It appears voters have approved the Sno-Isle Libraries levy

The two-county measure is passing, 50.4 percent to 49.6 percent — a widening margin.

EVERETT — It’s close, but Sno-Isle Libraries is poised to get its levy increase.

Passage of a measure to boost the levy in the two-county library system appeared certain Thursday following another tally of ballots.

It is leading by a margin of 50.4 percent to 49.6 percent with the next release of results expected Friday afternoon.

Overall, there are 60,234 “yes” votes and 59,243 “no” votes, a difference of 991. There doesn’t appear to be many ballots left to count. Snohomish County election officials Thursday reported only having five ballots to tally.

Nonetheless, Sno-Isle Libraries Director Jonalyn Woolf-Ivory wasn’t ready to declare victory.

“While the numbers are still very close, the margin is widening,” Woolf-Ivory said. “Given the number of ballots that election officials say remain to be counted, we are cautiously optimistic about the outcome.”

This has been a nail-biter of an election.

On Tuesday, the measure was losing. Support edged up to 50.2 percent with Wednesday’s ballot count and climbed a tad higher Thursday.

Voters in the two counties have different attitudes on the measure.

Snohomish County, which has the majority of voters, is turning it down. The “yes” vote stands at 48 percent which is a slight improvement from Election Night.

It is strongly backed in Island County, where the measure is passing with 61.7 percent of the vote.

If the results hold, the measure will add 9 cents to the current library property tax levy in 2019. It will increase the levy rate to 47 cents per $1,000 of assessed value. The 9-cent increase would cost the owner of a $300,000 home $27 more a year.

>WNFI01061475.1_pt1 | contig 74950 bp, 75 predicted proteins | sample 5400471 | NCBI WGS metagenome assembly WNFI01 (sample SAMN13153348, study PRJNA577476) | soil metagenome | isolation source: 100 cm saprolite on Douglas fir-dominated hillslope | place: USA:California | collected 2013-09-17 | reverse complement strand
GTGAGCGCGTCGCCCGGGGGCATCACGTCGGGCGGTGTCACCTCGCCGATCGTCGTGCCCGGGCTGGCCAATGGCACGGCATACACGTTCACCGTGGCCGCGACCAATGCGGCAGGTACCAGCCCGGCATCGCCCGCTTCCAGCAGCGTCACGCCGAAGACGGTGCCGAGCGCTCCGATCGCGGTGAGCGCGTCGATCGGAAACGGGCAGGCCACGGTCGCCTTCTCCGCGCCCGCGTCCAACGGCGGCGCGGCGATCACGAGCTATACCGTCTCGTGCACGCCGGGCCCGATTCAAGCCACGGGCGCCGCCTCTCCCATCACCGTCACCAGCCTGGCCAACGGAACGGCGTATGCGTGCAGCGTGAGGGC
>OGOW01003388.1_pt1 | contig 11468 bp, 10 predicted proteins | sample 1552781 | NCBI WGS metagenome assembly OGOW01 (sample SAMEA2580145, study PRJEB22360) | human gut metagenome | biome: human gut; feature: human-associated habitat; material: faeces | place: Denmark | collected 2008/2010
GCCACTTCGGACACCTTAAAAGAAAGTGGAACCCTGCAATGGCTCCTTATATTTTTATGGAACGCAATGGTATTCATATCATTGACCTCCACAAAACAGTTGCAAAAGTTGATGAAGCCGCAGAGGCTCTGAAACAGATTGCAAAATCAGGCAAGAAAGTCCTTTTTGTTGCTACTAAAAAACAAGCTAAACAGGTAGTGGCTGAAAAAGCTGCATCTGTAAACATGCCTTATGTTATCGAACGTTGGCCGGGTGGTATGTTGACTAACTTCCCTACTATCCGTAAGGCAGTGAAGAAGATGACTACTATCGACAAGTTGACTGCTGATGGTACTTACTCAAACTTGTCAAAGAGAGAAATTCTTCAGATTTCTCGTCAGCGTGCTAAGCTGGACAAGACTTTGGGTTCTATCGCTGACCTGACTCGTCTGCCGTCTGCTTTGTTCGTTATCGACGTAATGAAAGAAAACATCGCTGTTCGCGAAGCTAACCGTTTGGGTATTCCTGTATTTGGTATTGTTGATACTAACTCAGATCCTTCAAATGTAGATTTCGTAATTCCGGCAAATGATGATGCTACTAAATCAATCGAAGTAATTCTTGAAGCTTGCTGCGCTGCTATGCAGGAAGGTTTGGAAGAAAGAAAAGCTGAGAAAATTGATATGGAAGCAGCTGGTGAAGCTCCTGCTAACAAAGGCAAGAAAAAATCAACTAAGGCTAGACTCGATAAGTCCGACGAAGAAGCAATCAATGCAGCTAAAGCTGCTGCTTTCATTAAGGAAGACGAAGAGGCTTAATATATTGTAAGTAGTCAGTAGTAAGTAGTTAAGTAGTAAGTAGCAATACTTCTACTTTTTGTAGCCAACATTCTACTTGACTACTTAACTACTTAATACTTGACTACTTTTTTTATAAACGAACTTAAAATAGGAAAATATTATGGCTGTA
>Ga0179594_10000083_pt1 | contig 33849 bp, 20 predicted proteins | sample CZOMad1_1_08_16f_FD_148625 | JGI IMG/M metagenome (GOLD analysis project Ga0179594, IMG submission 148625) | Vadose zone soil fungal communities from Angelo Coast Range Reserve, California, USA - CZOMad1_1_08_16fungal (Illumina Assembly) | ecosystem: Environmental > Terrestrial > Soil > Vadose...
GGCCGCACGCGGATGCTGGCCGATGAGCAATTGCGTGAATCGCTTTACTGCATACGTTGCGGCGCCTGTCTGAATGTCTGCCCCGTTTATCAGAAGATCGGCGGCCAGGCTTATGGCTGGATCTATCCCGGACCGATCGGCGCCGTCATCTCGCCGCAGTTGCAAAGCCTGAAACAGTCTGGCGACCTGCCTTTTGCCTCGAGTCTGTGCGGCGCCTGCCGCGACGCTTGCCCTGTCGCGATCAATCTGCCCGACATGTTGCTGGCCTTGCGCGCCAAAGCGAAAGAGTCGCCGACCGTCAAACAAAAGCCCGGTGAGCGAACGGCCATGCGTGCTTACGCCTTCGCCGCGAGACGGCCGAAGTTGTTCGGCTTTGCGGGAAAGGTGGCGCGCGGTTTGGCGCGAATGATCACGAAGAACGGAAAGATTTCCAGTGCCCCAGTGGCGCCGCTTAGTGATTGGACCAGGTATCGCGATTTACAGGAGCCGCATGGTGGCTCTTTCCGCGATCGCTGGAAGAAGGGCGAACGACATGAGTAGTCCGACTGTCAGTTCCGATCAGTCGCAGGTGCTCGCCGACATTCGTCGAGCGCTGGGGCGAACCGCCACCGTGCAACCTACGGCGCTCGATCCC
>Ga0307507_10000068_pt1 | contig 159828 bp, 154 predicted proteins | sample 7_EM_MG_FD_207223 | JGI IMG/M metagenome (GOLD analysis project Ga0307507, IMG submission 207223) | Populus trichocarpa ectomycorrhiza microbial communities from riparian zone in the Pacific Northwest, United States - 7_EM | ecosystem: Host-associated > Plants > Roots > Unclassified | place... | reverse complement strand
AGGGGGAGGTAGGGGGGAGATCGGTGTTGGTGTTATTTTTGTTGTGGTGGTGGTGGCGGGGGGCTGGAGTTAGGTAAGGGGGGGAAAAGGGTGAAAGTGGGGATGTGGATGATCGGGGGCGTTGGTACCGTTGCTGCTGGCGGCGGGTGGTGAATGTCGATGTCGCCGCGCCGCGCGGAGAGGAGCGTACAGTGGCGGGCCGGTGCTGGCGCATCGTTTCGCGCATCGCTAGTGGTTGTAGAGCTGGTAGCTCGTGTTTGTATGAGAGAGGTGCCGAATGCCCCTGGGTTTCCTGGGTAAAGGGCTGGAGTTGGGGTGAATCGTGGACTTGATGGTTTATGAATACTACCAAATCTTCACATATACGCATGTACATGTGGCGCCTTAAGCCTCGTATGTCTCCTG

Sno-Isle Libraries receives 98 percent of its funding from a property-tax levy across most of Snohomish and all of Island counties. The district does not include Everett, which has its own library system.

Voters last approved a levy increase in 2009. Library officials pledged then to not seek another rate hike for at least five years. Stretching that pledge to nine years came by way of careful planning and prudent budgeting, Woolf-Ivory said.

“We will continue with that same thoughtful approach to our stewardship of public funds,” Woolf-Ivory said. “We know that voting for property taxes is tough. This is a very close election and we’re mindful of the feelings and concerns of those who didn’t vote ‘yes.’ ”

Sno-Isle leaders were projecting $2 million in cuts for 2019 if the levy failed and additional reductions in 2020 and subsequent years.

Sno-Isle Libraries operates nearly two dozen community libraries, bookmobile, outreach and online services available to more than 743,000 people across Snohomish and Island counties. More than 476,000 library cardholders use a variety of services annually.

Jerry Cornfield: 360-352-8623; jcornfield@herald Twitter: @dospueblos.

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